Canada didn’t make it easy on themselves but they’ve earned another do-or-die shot to make the 2016 Rio Olympics with a 78-72 win over New Zealand.
Scratching and clawing, the Canadians cleaned up on tough baskets around the rim to score 44 points in the paint to 28 for New Zealand.
Up just three points with less than a minute left, Canada’s Melvin Ejim stole the ball with tough defence on New Zealand’s best player Corey Webster. Then when teammate Cory Joseph’s shot missed Ejim cleaned up the offensive rebound and got the basket plus the foul to seal the game.
“He’s our energy guy,” said head coach Jay Triano. “We feel comfortable going to him in the fourth quarter.”
Ejim has been getting it done on both ends for Canada and could be auditioning for another NBA job after summer league stints with Philadelphia and Orlando the past two years didn’t lead to a contract.
“We keep talking about how we have to be so good defensively because there could be a game where you don’t make shots, well we’ve had three games where we haven’t made shots,” Triano said.
“We keep defending, forcing tough shots, keep forcing teams to shoot a low percentage and that gives us a chance until we’re going to start making shots.”
Shooting was a definite issue for the Canadian side who made a brutal 14/25 free throws, and again struggled from beyond the arc going 4/20 where they’ve shot just 26% this tournament. They missed their final 13 attempts from three point range.
New Zealand was led by 21 points from Corey Webster. Centre Isaac Fotu strained a calf midway through the game and did not return.
Cory Joseph carried Canada with 23 points and Tristan Thompson anchored the team down low with an efficient 13 point, 10 rebound double-double.
“We travelled this far,” said Thompson after the game. “I’m glad I was able to join and to be a part of this. We have one more game. Coach wanted to break this tournament down into four quarters, well we’re in the fourth quarter and we’ve come this far and put ourselves in a position to win.”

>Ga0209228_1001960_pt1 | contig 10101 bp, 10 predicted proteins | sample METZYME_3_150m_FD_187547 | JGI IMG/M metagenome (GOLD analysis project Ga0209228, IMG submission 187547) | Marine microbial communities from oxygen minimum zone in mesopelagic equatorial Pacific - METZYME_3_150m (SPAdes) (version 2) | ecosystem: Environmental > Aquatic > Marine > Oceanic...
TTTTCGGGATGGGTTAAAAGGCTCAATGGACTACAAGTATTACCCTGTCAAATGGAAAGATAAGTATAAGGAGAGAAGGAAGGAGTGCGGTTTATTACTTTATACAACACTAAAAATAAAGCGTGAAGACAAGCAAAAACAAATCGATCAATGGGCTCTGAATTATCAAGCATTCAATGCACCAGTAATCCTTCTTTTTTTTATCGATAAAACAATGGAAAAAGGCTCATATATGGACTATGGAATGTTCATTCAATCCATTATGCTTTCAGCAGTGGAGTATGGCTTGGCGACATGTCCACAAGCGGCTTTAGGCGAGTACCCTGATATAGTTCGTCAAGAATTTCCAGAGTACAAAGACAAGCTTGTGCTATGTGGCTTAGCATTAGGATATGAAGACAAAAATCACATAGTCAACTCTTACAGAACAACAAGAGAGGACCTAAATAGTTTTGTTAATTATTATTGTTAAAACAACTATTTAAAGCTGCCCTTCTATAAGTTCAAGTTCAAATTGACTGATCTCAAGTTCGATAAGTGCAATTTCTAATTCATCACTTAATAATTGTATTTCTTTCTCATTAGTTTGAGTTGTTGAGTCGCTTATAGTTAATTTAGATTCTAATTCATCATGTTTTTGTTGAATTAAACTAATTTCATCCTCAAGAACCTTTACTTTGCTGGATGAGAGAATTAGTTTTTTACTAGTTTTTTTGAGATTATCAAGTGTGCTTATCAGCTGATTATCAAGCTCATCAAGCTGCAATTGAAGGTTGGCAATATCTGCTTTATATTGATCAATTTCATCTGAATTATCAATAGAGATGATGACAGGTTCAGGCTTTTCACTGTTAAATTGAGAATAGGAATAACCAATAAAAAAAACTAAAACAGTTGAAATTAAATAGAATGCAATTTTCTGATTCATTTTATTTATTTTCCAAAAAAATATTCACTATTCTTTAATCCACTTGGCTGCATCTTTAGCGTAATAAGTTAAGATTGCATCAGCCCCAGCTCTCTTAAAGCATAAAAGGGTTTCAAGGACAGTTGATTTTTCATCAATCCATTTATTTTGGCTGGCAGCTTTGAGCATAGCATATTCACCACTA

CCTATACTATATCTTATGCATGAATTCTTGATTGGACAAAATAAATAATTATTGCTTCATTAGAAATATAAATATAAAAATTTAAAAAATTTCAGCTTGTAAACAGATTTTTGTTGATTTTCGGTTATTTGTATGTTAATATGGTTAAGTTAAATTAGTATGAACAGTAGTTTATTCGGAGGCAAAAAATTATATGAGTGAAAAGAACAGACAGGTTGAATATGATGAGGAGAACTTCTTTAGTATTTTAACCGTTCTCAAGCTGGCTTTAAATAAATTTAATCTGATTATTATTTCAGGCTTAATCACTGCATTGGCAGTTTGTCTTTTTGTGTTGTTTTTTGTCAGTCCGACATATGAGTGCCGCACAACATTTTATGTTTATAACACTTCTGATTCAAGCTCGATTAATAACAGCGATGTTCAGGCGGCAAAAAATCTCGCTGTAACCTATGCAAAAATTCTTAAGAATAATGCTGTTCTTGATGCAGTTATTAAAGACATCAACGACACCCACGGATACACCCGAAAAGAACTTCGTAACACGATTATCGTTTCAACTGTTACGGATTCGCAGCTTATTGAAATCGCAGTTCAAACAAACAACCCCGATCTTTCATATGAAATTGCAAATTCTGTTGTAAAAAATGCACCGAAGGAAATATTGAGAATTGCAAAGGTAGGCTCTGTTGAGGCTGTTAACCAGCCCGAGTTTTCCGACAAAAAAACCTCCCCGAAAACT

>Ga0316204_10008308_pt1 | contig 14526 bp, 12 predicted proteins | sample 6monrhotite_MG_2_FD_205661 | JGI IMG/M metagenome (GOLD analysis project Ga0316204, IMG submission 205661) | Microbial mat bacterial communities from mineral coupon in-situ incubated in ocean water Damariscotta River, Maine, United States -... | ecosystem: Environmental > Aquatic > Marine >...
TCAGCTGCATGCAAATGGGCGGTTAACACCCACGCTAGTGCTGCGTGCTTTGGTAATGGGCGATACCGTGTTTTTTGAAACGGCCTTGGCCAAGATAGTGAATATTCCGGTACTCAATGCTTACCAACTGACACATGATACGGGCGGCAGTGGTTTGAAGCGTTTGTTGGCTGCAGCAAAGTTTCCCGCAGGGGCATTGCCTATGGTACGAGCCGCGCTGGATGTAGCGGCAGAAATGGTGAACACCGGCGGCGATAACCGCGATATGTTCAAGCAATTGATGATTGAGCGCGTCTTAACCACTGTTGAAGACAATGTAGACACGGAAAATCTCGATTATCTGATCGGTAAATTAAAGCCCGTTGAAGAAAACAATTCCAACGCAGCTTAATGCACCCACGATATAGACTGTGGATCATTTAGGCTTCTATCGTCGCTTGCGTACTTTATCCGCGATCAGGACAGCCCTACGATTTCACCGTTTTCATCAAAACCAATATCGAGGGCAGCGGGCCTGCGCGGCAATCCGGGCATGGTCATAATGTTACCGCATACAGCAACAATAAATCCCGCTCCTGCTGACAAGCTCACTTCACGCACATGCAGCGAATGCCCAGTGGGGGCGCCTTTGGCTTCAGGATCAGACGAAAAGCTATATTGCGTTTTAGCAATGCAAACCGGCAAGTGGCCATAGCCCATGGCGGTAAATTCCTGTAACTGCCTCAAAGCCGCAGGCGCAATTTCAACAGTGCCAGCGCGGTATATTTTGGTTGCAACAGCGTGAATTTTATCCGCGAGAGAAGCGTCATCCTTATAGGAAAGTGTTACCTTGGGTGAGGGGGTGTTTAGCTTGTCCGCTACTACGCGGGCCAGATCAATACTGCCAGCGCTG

Cory Joseph has been especially key for Canada, providing a spark of leadership and leading the team in scoring every game so far averaging 18 points with 4.3 rebounds and 3.7 assists.
France (5th) and Turkey (8th) are both ranked far ahead of Canada’s 26th place in the FIBA standings and either will present a stiff challenge in the Finals.
Canada already topped Turkey once in the tournament opener but they’ve come on strong as the games progressed. France features a trio of NBA players in Tony Parker, Nic Batum and Boris Diaw and would be the favourite.
It’s all shaping up to be a great sports day starting with what’s been dubbed Breakfast in Canada with Canada playing for an Olympic basketball berth at 9am, and Milos Raonic playing in the Wimbledon final starting at 8am, and the Euro Cup final kicking off in the afternoon.
Canada’s worked hard to get back in this position after missing their shot last summer, now